Tuesday, May 31, 2011

Man's costume of Southwest Kurzeme province, Latvia

Hello All,
Today I will talk about the men's costume for Nica, Rustava, and Barta. Nica and Barta are each often depicted as 'The' costume of Latvia, even though they are not typical. The men's costume of these three adjoining districts is not really distinct from each other. Here is the print from the series of Soviet Costumes representing Latvia that I showed you earlier.

White linen shirt, gray pants and jacket, white socks over the pants [in Rucava they would have a narrower pattern than shown on the top of the stockings, and none at all in Nica or Barta], footwear, and a tie or sild kerchief around the neck.

Here is part of a photograph from 1931 depicting what were then old wedding traditions from Nica.

Here we see a short jacket on the groom, a somewhat longer jacket on his father? Both are of wool and embroidered in the style typical of the region. We see two different versions of tying the neck kerchief. We also see what appears to be a plain dark colored double breasted vest on each of them. The pants are patterned linen, worn outside the socks of the one, but tucked into the boots of the other.Felt hats on both, the groom having a posy on his. Here is a painting made in 1820 of a man from Nica.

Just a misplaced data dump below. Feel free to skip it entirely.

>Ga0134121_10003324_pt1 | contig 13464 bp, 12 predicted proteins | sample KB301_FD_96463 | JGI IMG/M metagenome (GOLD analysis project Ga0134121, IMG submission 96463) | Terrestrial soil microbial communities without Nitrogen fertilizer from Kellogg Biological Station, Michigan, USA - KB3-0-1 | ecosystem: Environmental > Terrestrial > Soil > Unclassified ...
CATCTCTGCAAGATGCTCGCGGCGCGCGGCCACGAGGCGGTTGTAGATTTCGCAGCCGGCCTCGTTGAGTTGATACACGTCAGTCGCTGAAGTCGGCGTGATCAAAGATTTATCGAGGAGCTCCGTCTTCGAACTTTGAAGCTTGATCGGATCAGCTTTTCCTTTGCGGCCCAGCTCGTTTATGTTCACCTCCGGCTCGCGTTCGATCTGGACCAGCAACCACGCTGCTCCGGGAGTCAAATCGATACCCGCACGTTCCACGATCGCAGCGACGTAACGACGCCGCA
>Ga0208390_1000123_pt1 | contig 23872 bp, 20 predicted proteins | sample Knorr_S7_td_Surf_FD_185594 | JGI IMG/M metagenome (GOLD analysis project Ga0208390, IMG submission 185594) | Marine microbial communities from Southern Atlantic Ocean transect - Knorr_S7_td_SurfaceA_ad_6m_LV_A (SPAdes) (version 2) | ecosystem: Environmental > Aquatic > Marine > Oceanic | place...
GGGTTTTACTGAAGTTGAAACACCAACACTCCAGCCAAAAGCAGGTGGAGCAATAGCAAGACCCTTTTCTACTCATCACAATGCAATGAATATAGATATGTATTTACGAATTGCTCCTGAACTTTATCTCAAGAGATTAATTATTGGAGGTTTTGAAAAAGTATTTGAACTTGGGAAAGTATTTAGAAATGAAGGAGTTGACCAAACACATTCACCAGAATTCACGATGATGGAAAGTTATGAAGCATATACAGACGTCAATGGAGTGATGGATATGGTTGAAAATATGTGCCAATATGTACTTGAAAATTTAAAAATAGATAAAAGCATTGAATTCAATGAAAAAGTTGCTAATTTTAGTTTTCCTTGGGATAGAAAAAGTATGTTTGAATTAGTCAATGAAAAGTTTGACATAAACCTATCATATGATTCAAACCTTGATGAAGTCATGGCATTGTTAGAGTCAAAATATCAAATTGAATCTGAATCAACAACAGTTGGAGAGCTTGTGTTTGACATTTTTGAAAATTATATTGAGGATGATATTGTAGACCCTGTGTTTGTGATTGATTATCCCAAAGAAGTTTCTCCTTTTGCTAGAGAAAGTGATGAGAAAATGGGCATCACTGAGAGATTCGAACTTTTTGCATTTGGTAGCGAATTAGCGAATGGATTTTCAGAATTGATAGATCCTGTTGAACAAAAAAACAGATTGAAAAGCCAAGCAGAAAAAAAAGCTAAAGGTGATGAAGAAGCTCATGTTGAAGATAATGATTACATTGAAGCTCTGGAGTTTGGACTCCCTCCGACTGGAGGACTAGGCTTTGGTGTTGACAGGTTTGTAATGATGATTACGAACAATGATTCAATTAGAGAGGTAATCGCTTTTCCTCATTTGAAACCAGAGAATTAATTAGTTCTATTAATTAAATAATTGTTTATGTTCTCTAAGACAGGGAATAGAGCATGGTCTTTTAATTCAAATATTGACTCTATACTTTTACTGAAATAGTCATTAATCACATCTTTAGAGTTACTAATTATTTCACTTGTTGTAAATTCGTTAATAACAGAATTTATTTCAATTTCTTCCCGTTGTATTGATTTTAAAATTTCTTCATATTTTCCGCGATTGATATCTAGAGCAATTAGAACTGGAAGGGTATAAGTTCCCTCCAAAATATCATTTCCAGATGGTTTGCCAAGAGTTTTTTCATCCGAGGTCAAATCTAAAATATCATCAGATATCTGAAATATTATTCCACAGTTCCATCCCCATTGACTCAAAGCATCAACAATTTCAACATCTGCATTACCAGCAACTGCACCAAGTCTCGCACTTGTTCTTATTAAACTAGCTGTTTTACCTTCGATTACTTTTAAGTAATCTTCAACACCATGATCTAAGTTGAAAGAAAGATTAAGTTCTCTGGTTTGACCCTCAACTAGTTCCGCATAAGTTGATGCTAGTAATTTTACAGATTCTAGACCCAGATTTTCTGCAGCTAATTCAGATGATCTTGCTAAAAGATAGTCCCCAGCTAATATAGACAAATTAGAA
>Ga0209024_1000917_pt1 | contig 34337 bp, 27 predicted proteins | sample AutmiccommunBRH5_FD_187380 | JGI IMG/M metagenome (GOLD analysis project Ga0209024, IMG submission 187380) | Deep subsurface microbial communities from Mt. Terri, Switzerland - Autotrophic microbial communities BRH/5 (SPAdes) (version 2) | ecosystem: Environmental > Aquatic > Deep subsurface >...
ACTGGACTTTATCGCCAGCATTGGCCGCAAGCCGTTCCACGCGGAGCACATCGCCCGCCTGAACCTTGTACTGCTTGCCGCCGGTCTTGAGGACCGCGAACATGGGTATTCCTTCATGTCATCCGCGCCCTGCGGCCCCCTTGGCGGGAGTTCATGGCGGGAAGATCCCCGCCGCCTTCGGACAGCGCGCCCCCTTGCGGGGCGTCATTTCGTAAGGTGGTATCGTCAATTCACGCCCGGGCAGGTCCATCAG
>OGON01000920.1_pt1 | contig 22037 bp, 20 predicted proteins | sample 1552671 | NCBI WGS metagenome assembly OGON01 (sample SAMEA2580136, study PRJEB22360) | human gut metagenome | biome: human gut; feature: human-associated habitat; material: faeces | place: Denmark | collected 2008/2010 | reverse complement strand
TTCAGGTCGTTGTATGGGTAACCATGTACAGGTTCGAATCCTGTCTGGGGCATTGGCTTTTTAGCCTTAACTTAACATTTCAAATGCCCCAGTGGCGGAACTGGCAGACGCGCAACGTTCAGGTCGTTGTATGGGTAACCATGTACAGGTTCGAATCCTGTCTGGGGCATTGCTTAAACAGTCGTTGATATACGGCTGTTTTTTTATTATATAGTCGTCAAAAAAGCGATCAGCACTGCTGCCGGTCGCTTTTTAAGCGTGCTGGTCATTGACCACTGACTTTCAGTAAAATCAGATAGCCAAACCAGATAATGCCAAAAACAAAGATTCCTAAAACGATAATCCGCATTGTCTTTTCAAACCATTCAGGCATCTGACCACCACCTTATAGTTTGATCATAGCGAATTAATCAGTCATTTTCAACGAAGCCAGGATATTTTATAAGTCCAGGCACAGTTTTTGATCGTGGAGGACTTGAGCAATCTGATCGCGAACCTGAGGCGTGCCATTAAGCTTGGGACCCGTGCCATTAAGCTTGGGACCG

Here we see the long gray jacket, kerchief [scarf?] around the neck, fur hat, white socks or footcloths and pastalas [moccasins]. The gray wool pants seem to be worn over the socks. Here is another old painting of a man from Rucava.

Short jacket, vest, wool pants tucked into the socks or footcloths, leather belt, and again fur hat and pastalas. There was obviously some variation in the cut of the jackets and how the pants were worn. Here is a museum display in Moscow of a 'Latvian costume'.

In fact, all we see here is the long gray jacket, felt hat wraped with silk kerchief, another silk kerchief around the 'neck', and leather belt with brass buckle. All typical of this region. A white jacket was also worn on special occasions. Here is a closeup of the embroidery on the jacket, double rows of backstitch in curvilinear 'grass snake' patterns,substantially the same as on the women's jackets and vests.

Ok, one more photo of a man in the long jacket.